You also very cleverly put some intrigue up about the Hunter. The dialogue remains to a high standard.

The Chancellor really is a faceless and toxic force at play here. He is as paranoid as Scarface in all honesty, though I hope he doesn't end this with a "Say hello to my little friend" shootout!

The only bits that could be improved for me where the following.

1) Remove the repetition of the word "office"

After a cursory look down the hallway, the Chancellor had escorted the four of them to his office and then had Mrs. Scheunemeyer assist Sib to the Nurse’s office. He left them and went into his office, closing the door behind him. It was understood that they were to wait.

^ It's ok, we all do it as writers without realising. Maybe you were trying to point out the higgledy piggledy nature of them al being in different rooms etc but it disrupts the flow

2) The scene at home

I like how you incorporate Heather Carter into the story. I like how clearly there is more to her than meets the eye. I also appreicate her concern and confusion/exasperation/disconnect to the wizard world that exists even in a day school

What would have made the scene more substantial would be an exploration of Willow's thoughts, vulnerabilities and uncertainties as she lay on her bed upstairs.

If you gave her such a fragility I think she'd be a genuinely great character.

On with more reviews.

All works fine here, I think this is a very good follow-on from the aftermath of the chapter before.

He really wants them expelled. I am intrigued.


Author's Response: Nick

Thanks for the review here. Cheers for pointing out the sections of repetitious dialogue (office, etc.). As I mentioned before, this chapter is (essentially) unedited from the original and there are bound to be quite a few errors that I need to go back and correct. Yet again, you've also identified some clear areas where adding in Willow's monologue would drastically improve the narrative.

I've really enjoyed creating these characters, so it's encouraging to see that they've played out as I intended (the undercurrent of malice from the Chancellor, Pyx's clandestine assistance, the Mom's thoughtful confusion, etc.)

I'm curious to see what your impression is of the denouement - whether I've adequately wrapped up all of the loose ends - or whether they leave you hanging...

Thanks again for the review.


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Review #15, by NPE Through the Gate

16th April 2016:
Hey Drew,

I realised that now you are on Chapter Sixteen of Rise of the Phoenix (an unwieldy 14,000 monster that was more resistant to cuts than the hydra), that I probably should supplement you with a few more reviews.

I really appreciate the effort in reading it and doing the swap, in consolation, all I can say is the chapters I am working on now are quicker and very dramatic.

So, this chapter plays to the strengths of your writing. When you spend say, 50,000 words or more with an author you tend to appreciate their various characteristics and the bits that work for them.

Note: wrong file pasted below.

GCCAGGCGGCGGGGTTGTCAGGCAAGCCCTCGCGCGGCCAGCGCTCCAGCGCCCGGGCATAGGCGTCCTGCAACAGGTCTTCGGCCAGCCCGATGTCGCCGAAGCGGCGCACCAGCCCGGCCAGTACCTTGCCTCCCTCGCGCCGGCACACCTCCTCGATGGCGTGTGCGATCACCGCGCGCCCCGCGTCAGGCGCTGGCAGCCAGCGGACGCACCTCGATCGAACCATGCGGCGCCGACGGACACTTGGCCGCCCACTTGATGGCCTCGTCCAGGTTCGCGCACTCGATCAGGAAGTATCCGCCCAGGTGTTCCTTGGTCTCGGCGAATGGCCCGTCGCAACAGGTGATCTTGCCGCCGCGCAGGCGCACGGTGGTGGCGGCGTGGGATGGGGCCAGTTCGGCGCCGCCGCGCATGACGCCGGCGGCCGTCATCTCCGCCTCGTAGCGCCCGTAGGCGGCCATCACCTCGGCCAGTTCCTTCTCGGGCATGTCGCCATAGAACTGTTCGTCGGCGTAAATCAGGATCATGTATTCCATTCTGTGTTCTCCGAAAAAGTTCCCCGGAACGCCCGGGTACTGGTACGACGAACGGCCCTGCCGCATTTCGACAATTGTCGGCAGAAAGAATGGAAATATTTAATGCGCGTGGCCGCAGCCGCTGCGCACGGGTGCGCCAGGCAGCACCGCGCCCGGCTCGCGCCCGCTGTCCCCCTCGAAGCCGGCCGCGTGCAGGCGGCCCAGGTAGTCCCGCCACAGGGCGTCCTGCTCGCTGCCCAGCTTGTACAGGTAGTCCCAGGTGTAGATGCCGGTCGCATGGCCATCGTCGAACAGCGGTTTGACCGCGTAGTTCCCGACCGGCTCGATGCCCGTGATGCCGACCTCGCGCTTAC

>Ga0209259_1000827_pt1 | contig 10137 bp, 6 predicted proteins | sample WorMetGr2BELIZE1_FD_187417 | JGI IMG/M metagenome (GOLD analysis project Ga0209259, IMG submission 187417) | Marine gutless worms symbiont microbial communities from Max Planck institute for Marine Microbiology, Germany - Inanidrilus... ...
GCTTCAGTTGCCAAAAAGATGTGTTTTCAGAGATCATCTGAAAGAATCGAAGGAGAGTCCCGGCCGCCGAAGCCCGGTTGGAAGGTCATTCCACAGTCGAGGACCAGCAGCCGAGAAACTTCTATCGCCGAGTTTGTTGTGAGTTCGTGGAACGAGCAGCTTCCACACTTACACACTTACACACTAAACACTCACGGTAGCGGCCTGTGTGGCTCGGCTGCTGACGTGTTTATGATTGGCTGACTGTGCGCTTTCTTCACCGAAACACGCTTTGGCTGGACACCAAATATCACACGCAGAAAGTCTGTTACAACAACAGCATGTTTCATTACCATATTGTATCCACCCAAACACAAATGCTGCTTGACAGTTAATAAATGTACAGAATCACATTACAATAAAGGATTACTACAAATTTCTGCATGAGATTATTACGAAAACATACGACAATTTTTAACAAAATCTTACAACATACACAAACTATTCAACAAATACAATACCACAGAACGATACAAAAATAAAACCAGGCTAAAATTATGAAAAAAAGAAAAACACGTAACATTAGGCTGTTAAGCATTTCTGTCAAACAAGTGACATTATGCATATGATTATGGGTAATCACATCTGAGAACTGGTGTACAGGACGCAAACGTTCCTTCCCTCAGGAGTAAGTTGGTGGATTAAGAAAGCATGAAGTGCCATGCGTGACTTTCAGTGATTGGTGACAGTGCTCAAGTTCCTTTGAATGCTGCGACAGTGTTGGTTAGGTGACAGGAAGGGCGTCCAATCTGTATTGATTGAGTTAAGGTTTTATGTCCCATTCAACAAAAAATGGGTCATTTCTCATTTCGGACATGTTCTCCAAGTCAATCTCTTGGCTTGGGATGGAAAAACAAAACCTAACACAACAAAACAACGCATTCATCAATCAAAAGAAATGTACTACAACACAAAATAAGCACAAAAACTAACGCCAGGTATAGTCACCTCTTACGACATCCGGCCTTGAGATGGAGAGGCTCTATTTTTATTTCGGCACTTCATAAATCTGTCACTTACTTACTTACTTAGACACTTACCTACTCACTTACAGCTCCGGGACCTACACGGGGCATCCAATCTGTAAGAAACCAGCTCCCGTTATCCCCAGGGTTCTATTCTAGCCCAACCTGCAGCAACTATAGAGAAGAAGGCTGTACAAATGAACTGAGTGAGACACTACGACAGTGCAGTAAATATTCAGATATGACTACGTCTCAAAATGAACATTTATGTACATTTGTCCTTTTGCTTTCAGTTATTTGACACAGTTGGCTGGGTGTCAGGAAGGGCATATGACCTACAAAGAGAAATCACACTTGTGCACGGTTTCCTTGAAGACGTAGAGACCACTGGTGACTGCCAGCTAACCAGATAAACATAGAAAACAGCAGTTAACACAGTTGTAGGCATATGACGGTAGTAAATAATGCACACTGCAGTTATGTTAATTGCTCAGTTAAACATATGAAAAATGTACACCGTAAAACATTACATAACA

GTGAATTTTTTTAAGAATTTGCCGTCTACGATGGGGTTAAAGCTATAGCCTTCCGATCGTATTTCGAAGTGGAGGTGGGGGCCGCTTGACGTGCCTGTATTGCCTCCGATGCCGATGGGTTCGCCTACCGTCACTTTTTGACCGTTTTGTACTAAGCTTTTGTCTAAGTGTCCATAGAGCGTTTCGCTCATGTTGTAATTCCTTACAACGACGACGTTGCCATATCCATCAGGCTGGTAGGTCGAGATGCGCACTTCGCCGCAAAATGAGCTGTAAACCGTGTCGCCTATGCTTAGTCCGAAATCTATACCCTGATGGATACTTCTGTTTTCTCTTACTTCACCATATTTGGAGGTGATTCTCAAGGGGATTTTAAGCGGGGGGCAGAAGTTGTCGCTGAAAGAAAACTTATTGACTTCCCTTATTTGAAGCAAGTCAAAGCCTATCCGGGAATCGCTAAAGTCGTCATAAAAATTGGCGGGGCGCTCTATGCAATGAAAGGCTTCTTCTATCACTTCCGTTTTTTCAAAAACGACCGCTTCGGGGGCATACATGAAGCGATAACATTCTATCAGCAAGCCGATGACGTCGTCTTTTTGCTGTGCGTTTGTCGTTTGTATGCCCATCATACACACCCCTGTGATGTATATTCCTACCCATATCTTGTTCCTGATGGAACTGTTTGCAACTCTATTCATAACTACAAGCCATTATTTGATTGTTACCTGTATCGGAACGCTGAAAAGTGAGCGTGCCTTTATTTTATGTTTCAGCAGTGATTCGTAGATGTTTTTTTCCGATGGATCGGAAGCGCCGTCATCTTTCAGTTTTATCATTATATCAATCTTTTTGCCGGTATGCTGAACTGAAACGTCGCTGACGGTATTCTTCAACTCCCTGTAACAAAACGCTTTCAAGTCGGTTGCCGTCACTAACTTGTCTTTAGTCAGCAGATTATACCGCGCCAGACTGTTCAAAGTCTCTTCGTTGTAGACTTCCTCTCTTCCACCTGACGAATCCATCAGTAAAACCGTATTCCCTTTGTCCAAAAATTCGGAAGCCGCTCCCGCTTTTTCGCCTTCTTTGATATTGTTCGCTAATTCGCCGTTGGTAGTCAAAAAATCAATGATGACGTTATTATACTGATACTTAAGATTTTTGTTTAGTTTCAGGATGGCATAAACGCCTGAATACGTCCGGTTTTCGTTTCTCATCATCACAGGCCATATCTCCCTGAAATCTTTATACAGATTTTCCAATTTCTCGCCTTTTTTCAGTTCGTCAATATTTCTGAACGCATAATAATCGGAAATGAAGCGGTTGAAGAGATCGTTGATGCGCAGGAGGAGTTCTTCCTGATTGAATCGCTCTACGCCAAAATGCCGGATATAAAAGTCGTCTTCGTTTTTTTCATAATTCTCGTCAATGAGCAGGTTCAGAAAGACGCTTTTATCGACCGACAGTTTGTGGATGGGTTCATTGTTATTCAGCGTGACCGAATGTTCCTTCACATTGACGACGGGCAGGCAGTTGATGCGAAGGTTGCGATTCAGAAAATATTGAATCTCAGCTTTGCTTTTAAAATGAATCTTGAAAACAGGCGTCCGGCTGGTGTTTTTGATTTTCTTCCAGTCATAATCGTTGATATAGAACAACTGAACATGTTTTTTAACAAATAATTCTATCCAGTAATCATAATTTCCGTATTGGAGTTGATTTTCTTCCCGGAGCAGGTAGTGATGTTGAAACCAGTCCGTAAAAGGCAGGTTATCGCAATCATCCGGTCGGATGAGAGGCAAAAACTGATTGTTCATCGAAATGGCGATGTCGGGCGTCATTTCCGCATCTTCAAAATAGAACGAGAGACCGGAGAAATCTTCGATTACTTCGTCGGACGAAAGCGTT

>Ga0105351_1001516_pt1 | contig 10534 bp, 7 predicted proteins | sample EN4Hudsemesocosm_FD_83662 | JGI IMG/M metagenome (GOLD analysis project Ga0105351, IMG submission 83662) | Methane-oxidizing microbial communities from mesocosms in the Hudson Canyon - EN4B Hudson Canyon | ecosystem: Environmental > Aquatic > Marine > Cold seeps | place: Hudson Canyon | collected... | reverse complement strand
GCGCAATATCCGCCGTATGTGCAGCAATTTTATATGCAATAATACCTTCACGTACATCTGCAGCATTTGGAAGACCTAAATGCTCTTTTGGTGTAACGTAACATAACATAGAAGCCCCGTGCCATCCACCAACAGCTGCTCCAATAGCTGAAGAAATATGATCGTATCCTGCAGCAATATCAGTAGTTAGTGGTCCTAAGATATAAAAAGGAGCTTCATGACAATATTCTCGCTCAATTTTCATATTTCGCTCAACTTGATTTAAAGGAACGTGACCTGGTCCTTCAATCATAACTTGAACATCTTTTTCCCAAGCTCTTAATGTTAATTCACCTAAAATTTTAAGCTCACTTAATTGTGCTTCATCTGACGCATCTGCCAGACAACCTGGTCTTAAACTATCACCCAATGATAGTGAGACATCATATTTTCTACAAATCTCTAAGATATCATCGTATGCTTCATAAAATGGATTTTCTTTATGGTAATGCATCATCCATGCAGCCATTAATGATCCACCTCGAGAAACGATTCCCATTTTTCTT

For me the dialogue here is really en pointe, and it is through the dialogue that you have created pretty sophisticated characterisations of the children at play here.

I think John Lennon said a band can only have four members at most to work, or three and a drummer (as he disparagingly said) but the five here do feel authentic. I use that word a lot, but its hard to create five interesting characters and you have achieved it for sure.

I also remember vividly in the first dozen chapter that I wasn't convinced by Willow and that she felt like a narrative vessel. I feel a fool now though. She had a great line in the corridor and the whole aspect of her being scared really worked for me.

From a plot and structural perspective, I think this chapter highlights is the brilliance of good planning. I don't have good planning. Hence my typos, continuity errors, erratic pacing and plot holes. I basically try and redeem myself through description, drama and prose to varying levels of success (not that your story lacks drama or action - just realised how that came off). So I recognise masterful attention to detail in preparation.

The reveal of this forestry, this sanctum within the school is such a terrific concept. The devil's snare homage was terrific, and I really like where you took Sif and Leb in the story.

The ghost of the Hunter and the portal were clearly built up as well, so it was rewarding to read.

The areas that didn't work quite so effectively for me was the action sequence which to me was written too sparingly. Their attempts to flee from the Hunter, the arrival of the Hunter in the first place, and the emergence of the Chancellor were skated over a little in my review. They are the most important bits of the chapter and I wish I had more subtlety and specifics in how Willow felt. I wanted a better sense of how she ran away, what went through her head, of the tells her senses gave her. Also the monologuing was flat/non-existent which was a shame.